News Articles

House passes ‘homosexual rights’ job bill for first time

WASHINGTON (BP)–The House of Representatives comfortably approved workplace protections based on “sexual orientation” Nov. 7, handing the homosexual activist movement a groundbreaking victory.

The House’s 235-184 vote for the Employment Non-discrimination Act (ENDA) marked the first time either chamber of Congress has passed such legislation, but it appears unlikely the bill will become law -– at least this year. The White House already has indicated a veto is probable if it reaches President Bush, and the House roll call was more than 40 votes short of the two-thirds majority needed for an override. The Senate has yet to act on the measure.

Representatives of the Southern Baptist Ethics & Religious Liberty Commission and other pro-family organizations lamented the House action.

“This is a bad bill with bad consequences for our nation,” ERLC President Richard Land said, “and I am extremely hopeful, if it were by some strange happenstance to pass the Senate, the president would follow through on his signals to veto this really bad bill.”

ENDA would make discrimination on the basis of “sexual orientation” illegal in such areas as hiring, firing and compensation for both the private and public workplace. According to the legislation, “sexual orientation” encompasses “homosexuality, bisexuality or heterosexuality,” whether “actual or perceived.” The measure would treat “sexual orientation” in similar fashion to other federally protected categories, such as race, gender, age and religion.

Some but possibly not all religious organizations are exempted from the bill’s requirements, as are the military and businesses with fewer than 15 employees.

Among the reasons the ERLC and others give for opposing the legislation are:

— The bill will establish rights for a category that does not rise to the level of unchangeable traits, which include race and gender.

— It would infringe on the religious rights of some religious-themed businesses, such as Christian bookstores, as well as those of other employers and employees who consider homosexual behavior sinful.

— The measure would open the door to a flood of lawsuits by advocates of homosexuality.

— It could pave the way for the legalization of “same-sex marriage.”

ENDA, H.R. 3685, establishes a “legal quagmire for employees who practice, or even acknowledge, their religious beliefs -– depending on where they happen to work and subject to judicial interpretation,” House Minority Whip Roy Blunt of Missouri said in a written statement. He called the bill a “clear boon to trial lawyers.”

Matt Barber, a policy director at Concerned Women for America, said in a written release ENDA’s supporters have “drawn a black line through the free exercise clause of the First Amendment. It’s hard to imagine the [founding fathers] agreeing that newfangled ‘gay rights,’ based on changeable sexual behaviors, should trump the First Amendment.”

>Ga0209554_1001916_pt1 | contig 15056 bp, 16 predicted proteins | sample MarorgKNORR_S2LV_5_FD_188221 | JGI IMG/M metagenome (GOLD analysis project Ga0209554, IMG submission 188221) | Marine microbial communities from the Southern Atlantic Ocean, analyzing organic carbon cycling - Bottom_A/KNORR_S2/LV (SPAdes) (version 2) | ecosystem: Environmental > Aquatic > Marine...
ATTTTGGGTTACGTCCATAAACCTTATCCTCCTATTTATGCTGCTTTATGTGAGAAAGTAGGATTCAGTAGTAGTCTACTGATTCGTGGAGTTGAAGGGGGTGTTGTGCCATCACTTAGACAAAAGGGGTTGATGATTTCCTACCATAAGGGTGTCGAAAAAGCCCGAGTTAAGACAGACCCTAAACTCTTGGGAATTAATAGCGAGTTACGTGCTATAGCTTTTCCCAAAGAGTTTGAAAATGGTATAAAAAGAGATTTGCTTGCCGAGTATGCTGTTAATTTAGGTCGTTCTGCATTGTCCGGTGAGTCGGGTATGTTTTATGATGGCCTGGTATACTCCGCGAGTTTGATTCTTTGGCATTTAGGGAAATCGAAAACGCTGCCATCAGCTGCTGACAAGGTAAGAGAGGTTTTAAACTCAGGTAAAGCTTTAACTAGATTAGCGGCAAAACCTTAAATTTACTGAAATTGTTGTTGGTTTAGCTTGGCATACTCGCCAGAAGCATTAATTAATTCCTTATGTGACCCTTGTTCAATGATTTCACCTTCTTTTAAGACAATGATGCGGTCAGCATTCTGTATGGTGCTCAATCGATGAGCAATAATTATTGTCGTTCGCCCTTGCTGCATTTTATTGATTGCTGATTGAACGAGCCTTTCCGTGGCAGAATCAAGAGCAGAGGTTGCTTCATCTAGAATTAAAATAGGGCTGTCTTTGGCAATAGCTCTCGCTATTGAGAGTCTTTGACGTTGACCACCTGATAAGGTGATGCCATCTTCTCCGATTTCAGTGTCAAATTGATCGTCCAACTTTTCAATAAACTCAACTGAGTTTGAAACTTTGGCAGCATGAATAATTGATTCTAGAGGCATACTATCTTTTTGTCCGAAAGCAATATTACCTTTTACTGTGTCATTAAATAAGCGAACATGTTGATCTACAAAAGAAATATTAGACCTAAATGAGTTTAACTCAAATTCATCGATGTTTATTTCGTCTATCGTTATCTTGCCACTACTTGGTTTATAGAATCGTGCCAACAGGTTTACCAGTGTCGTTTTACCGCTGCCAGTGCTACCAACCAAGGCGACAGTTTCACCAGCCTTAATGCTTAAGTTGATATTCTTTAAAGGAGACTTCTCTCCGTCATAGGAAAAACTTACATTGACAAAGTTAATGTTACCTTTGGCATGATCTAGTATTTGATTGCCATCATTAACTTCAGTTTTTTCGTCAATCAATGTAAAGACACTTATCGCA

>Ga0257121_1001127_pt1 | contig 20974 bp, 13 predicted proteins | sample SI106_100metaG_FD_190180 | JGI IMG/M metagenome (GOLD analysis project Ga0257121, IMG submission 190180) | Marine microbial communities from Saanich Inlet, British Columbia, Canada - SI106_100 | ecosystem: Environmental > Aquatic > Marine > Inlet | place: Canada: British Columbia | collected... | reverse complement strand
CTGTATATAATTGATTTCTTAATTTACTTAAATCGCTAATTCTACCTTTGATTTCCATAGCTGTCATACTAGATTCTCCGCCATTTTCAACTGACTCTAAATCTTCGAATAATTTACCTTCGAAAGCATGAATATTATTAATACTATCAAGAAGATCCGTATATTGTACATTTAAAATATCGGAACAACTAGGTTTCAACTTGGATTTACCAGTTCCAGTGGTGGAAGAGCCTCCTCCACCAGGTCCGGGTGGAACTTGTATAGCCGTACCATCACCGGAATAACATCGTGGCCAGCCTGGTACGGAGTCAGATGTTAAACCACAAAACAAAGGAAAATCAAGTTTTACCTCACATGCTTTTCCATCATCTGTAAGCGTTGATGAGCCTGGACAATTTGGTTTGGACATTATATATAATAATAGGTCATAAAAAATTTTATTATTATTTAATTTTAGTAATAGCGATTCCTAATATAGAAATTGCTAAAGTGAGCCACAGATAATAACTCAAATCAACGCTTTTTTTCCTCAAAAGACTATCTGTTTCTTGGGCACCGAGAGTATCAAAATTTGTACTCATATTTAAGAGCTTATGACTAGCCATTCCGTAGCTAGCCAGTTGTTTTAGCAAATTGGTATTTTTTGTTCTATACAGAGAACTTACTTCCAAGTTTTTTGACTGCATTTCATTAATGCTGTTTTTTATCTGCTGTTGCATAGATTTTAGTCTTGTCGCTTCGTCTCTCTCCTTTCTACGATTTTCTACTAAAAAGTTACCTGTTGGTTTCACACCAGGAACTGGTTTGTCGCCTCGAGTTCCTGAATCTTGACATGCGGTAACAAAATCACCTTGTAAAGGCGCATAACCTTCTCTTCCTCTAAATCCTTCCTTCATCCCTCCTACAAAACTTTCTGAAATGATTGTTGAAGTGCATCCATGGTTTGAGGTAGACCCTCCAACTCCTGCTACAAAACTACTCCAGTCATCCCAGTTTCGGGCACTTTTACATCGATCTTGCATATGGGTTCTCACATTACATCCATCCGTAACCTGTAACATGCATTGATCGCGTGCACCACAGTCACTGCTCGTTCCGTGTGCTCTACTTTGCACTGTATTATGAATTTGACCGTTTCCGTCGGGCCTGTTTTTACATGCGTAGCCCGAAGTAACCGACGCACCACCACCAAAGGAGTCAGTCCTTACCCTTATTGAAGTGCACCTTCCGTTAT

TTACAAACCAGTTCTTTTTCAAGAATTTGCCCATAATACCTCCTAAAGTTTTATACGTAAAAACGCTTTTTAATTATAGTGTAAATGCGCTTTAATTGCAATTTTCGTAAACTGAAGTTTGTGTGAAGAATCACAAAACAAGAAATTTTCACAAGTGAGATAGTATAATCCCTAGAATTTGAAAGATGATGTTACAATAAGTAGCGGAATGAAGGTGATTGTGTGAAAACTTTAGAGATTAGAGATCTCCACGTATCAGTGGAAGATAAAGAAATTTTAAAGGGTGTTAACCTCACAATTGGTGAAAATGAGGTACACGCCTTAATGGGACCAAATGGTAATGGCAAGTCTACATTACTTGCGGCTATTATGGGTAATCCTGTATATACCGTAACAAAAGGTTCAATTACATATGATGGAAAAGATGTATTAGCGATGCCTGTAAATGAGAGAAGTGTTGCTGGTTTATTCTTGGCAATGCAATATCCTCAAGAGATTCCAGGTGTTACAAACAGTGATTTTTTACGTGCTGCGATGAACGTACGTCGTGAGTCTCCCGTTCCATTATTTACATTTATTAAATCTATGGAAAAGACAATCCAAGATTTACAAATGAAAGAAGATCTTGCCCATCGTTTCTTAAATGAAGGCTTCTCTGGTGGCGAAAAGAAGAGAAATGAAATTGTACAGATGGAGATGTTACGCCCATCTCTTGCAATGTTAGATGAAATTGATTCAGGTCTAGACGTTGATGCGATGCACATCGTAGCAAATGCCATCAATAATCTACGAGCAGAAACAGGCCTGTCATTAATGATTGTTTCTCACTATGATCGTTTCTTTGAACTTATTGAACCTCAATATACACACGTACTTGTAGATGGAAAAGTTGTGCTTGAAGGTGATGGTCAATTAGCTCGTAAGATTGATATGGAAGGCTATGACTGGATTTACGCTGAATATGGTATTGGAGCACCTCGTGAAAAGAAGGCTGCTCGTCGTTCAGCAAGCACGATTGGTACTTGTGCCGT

Land sent a Nov. 6 letter to House Minority Leader John Boehner of Ohio to reiterate the ERLC’s opposition to ENDA. He also signed on to a letter sent the day before to all House members urging them to vote against the measure. Among the other 62 signers of that letter were representatives of Focus on the Family, Family Research Council, Exodus International, Alliance Defense Fund, Concerned Women for America and American Family Association.

Homosexual activist leader Joe Solmonese described the vote as the “making of civil rights history.”

“Our fight for equality will not be won overnight,” Solmonese, president of the Human Rights Campaign, said in a written statement. “It will be won one step at a time, and we will not give up until we reach the finish line. This is a critical piece of legislation and a major step toward the finish line for all Americans.”

HRC, the country’s largest homosexual activist organization, and others in the movement were displeased the House-approved version did not include protection for transgendered people. Rep. Barney Frank, D.-Mass., the bill’s sponsor and an open homosexual, pulled language covering transgenders from the measure in September, saying there was not enough support in the House to pass legislation including such protection.

Transgender is an umbrella term for “people who live all or substantial portions of their lives expressing an innate sense of gender other than their birth sex,” according to HRC. The transgender category includes transsexuals and cross-dressers.

In a floor speech before the vote, Speaker of the House Nancy Pelosi of California also expressed disappointment the bill did not include transgender protection. Pelosi said, however, she had “looked forward to this day” during her two decades in Congress and called the vote a “joyous occasion.”

Thirty-five Republicans joined 200 Democrats to vote in favor of ENDA, while 25 Democrats and 159 GOP members opposed the bill.
Tom Strode is the Washington bureau for Baptist Press. ERLC intern Erica Simons contributed to this article.